When the computer directly captures data from a data source (like a log file) or from a sensor, the audit trail for the table must report a special user called, say, APPLICATION. The same applies for data that is imported. The data should correctly indicate that a user called IMPORT or APPLICATION is importing it.

When a job is triggered using DBMS_JOB or an OS-based scheduler, the audit trail should report these operations as being carried out by APPLICATION. However, when a specific user carries out the configuration of the job, and (from the system designer’s viewpoint) the job runs on behalf of the user, the audit trail should report the user who configured the job.

A tricky situation arises when an automatic state change operation needs to be audited. Consider a case where a person accumulates some additional frequent flyer miles and the traveler is upgraded to the next level. The system automatically will carry out such a change. Again, in such cases, the audit trail should report the upgrade operation as being carried out by APPLICATION rather than the person at the check-in counter. The check-in transaction will continue to have the audit record with the name of the person at the check-in counter.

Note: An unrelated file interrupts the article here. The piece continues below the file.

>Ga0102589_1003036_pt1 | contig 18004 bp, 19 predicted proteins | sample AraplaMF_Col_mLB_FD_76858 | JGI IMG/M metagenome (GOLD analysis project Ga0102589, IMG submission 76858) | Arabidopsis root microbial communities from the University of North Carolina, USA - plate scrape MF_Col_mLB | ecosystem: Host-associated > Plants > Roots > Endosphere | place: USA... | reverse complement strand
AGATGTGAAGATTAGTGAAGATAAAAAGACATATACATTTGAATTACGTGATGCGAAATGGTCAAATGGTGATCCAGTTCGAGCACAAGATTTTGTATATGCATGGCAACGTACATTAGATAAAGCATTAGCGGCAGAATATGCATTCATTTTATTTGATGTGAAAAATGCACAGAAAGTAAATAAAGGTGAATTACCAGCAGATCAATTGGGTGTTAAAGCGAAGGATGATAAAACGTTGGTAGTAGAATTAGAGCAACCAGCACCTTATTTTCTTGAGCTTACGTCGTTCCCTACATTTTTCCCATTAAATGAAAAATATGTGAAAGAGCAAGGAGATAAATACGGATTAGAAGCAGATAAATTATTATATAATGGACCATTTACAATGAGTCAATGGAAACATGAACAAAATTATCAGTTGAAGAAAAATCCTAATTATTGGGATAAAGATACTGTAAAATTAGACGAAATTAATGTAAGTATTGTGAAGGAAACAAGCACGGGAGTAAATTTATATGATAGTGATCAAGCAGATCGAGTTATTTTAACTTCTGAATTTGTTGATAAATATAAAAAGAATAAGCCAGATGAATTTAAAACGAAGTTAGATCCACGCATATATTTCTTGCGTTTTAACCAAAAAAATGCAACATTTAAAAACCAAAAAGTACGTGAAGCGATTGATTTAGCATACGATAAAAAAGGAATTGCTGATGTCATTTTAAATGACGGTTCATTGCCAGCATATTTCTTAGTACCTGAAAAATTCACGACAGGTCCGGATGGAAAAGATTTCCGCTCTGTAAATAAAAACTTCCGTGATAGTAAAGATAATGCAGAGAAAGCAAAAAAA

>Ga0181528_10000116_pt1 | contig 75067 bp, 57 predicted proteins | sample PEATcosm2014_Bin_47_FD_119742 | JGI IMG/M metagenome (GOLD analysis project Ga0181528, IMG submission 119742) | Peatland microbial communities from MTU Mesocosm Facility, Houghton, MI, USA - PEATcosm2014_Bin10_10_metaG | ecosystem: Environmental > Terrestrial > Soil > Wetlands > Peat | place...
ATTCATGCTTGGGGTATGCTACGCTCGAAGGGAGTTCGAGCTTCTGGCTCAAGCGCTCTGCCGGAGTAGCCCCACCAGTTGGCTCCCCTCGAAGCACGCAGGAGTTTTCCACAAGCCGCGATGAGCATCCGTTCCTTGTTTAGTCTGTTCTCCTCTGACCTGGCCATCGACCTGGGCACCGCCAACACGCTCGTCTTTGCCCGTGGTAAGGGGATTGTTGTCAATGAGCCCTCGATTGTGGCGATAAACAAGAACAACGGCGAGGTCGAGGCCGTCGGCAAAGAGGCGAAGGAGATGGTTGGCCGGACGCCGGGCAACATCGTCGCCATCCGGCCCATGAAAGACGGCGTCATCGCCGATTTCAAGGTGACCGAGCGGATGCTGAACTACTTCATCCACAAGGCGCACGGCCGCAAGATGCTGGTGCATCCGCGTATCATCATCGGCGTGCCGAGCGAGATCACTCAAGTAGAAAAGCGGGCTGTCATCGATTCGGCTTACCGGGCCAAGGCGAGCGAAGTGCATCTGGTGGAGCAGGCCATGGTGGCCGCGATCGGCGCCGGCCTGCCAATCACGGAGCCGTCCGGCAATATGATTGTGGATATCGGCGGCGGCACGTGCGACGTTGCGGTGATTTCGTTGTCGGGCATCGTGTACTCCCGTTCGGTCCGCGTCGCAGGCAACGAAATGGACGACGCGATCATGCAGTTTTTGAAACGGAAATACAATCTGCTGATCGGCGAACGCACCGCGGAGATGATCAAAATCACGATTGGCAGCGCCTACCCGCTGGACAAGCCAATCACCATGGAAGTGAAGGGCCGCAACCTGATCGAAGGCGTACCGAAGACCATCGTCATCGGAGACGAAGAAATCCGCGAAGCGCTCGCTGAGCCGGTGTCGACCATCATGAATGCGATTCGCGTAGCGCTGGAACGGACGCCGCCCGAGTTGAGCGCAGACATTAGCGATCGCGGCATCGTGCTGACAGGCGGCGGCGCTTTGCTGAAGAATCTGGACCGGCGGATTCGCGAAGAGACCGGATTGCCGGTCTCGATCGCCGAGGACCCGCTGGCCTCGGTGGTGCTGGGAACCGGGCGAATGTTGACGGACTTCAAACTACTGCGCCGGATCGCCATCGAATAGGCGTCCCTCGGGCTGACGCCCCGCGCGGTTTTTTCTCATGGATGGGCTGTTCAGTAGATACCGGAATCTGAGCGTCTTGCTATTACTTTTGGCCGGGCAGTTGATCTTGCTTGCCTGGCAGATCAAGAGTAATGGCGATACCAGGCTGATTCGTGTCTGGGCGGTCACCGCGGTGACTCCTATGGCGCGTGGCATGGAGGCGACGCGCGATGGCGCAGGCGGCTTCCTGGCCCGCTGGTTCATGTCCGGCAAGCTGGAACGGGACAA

Comparing Binary Data in Audit Trails
When storing binary data, reporting what changed between versions of the record is a challenge. It is difficult for a user to visually compare them or for a reporting engine to point out changes. Often, third-party utilities or components are required to compare the differences between, say, two Excel sheets or two Visio diagrams. The same is true when encrypted data is involved.

Application Security Features
Applications can make use of Oracle resource profiles to ensure security features like idle connection time (disconnect after n seconds of inactivity) and password management features like grace time, reuse time, and lock time. This way, you can age passwords, mandate change, and enforce security.

Applications should provide for creating and assigning privileges such that a distinction is made between a data-entry operator, a reviewer, and an updater. USER_ROLES, USER_PRIVILEGE, and USER_GROUPS are typical application mechanisms that satisfy this requirement.

Every database application has certain utilities that typically bypass some aspect of system security. Running these applications should be governed by clear procedural guidelines.

Many applications work with a single database user. Access to this user’s password should be restricted. Applications should evolve a mechanism that eliminates the requirement to hard-code this password, allowing it to be either a dynamic password (valid only for a time period) or a system-generated one based on some key that may be changed. The same applies to the reserved/system user within the application.